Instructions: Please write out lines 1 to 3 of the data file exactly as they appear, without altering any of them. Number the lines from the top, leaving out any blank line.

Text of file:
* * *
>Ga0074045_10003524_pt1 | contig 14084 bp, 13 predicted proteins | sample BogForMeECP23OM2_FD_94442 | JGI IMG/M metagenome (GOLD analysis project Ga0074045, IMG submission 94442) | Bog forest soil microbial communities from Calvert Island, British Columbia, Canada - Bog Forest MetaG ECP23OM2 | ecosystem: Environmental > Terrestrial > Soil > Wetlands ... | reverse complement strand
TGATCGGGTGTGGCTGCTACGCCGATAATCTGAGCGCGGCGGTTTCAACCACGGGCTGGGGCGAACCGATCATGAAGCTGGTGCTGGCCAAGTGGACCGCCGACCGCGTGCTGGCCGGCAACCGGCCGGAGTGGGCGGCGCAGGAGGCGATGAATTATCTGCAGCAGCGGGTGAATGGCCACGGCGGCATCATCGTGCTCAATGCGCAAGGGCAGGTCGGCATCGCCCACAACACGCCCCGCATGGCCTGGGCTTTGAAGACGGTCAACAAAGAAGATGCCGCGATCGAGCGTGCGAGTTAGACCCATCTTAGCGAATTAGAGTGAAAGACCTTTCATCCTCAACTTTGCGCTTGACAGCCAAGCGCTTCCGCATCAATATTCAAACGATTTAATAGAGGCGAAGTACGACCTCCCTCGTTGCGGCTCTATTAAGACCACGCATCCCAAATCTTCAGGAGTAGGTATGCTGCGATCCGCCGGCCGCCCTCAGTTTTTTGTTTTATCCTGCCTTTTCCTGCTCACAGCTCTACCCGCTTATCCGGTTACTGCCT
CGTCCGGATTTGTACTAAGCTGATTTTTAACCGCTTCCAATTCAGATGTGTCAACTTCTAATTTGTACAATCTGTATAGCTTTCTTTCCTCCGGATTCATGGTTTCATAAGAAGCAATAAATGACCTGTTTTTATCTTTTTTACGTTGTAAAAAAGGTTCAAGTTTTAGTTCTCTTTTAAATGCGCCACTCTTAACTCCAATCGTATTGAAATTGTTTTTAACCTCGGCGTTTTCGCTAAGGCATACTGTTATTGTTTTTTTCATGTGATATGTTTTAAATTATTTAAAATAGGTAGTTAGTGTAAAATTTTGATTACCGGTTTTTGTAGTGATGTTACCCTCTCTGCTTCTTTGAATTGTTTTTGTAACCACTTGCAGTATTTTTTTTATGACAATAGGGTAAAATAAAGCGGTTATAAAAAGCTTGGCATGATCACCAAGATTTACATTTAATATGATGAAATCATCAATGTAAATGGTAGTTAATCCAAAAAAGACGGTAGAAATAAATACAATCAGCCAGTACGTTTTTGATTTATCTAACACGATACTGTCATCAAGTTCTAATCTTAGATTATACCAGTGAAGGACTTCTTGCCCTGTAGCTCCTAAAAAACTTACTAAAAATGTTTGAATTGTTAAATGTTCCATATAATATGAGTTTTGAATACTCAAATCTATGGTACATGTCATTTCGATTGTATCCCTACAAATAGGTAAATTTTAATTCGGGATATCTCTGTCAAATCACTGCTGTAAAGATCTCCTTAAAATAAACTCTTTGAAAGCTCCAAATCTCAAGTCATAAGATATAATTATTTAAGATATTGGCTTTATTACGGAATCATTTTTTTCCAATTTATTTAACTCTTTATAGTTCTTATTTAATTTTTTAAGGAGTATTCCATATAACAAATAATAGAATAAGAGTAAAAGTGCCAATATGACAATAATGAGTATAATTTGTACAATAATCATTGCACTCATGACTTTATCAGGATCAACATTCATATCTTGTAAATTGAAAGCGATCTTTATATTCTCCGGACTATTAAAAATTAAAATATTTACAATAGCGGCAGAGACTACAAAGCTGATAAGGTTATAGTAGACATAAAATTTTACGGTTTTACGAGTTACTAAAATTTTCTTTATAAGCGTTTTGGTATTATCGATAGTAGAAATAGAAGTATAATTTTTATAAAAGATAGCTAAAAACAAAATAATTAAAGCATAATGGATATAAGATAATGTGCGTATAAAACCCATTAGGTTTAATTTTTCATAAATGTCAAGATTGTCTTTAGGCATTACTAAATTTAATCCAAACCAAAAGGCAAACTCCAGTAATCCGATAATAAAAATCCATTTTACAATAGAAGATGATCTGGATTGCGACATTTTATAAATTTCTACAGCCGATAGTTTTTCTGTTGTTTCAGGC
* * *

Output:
>Ga0074045_10003524_pt1 | contig 14084 bp, 13 predicted proteins | sample BogForMeECP23OM2_FD_94442 | JGI IMG/M metagenome (GOLD analysis project Ga0074045, IMG submission 94442) | Bog forest soil microbial communities from Calvert Island, British Columbia, Canada - Bog Forest MetaG ECP23OM2 | ecosystem: Environmental > Terrestrial > Soil > Wetlands ... | reverse complement strand
TGATCGGGTGTGGCTGCTACGCCGATAATCTGAGCGCGGCGGTTTCAACCACGGGCTGGGGCGAACCGATCATGAAGCTGGTGCTGGCCAAGTGGACCGCCGACCGCGTGCTGGCCGGCAACCGGCCGGAGTGGGCGGCGCAGGAGGCGATGAATTATCTGCAGCAGCGGGTGAATGGCCACGGCGGCATCATCGTGCTCAATGCGCAAGGGCAGGTCGGCATCGCCCACAACACGCCCCGCATGGCCTGGGCTTTGAAGACGGTCAACAAAGAAGATGCCGCGATCGAGCGTGCGAGTTAGACCCATCTTAGCGAATTAGAGTGAAAGACCTTTCATCCTCAACTTTGCGCTTGACAGCCAAGCGCTTCCGCATCAATATTCAAACGATTTAATAGAGGCGAAGTACGACCTCCCTCGTTGCGGCTCTATTAAGACCACGCATCCCAAATCTTCAGGAGTAGGTATGCTGCGATCCGCCGGCCGCCCTCAGTTTTTTGTTTTATCCTGCCTTTTCCTGCTCACAGCTCTACCCGCTTATCCGGTTACTGCCT
CGTCCGGATTTGTACTAAGCTGATTTTTAACCGCTTCCAATTCAGATGTGTCAACTTCTAATTTGTACAATCTGTATAGCTTTCTTTCCTCCGGATTCATGGTTTCATAAGAAGCAATAAATGACCTGTTTTTATCTTTTTTACGTTGTAAAAAAGGTTCAAGTTTTAGTTCTCTTTTAAATGCGCCACTCTTAACTCCAATCGTATTGAAATTGTTTTTAACCTCGGCGTTTTCGCTAAGGCATACTGTTATTGTTTTTTTCATGTGATATGTTTTAAATTATTTAAAATAGGTAGTTAGTGTAAAATTTTGATTACCGGTTTTTGTAGTGATGTTACCCTCTCTGCTTCTTTGAATTGTTTTTGTAACCACTTGCAGTATTTTTTTTATGACAATAGGGTAAAATAAAGCGGTTATAAAAAGCTTGGCATGATCACCAAGATTTACATTTAATATGATGAAATCATCAATGTAAATGGTAGTTAATCCAAAAAAGACGGTAGAAATAAATACAATCAGCCAGTACGTTTTTGATTTATCTAACACGATACTGTCATCAAGTTCTAATCTTAGATTATACCAGTGAAGGACTTCTTGCCCTGTAGCTCCTAAAAAACTTACTAAAAATGTTTGAATTGTTAAATGTTCCATATAATATGAGTTTTGAATACTCAAATCTATGGTACATGTCATTTCGATTGTATCCCTACAAATAGGTAAATTTTAATTCGGGATATCTCTGTCAAATCACTGCTGTAAAGATCTCCTTAAAATAAACTCTTTGAAAGCTCCAAATCTCAAGTCATAAGATATAATTATTTAAGATATTGGCTTTATTACGGAATCATTTTTTTCCAATTTATTTAACTCTTTATAGTTCTTATTTAATTTTTTAAGGAGTATTCCATATAACAAATAATAGAATAAGAGTAAAAGTGCCAATATGACAATAATGAGTATAATTTGTACAATAATCATTGCACTCATGACTTTATCAGGATCAACATTCATATCTTGTAAATTGAAAGCGATCTTTATATTCTCCGGACTATTAAAAATTAAAATATTTACAATAGCGGCAGAGACTACAAAGCTGATAAGGTTATAGTAGACATAAAATTTTACGGTTTTACGAGTTACTAAAATTTTCTTTATAAGCGTTTTGGTATTATCGATAGTAGAAATAGAAGTATAATTTTTATAAAAGATAGCTAAAAACAAAATAATTAAAGCATAATGGATATAAGATAATGTGCGTATAAAACCCATTAGGTTTAATTTTTCATAAATGTCAAGATTGTCTTTAGGCATTACTAAATTTAATCCAAACCAAAAGGCAAACTCCAGTAATCCGATAATAAAAATCCATTTTACAATAGAAGATGATCTGGATTGCGACATTTTATAAATTTCTACAGCCGATAGTTTTTCTGTTGTTTCAGGC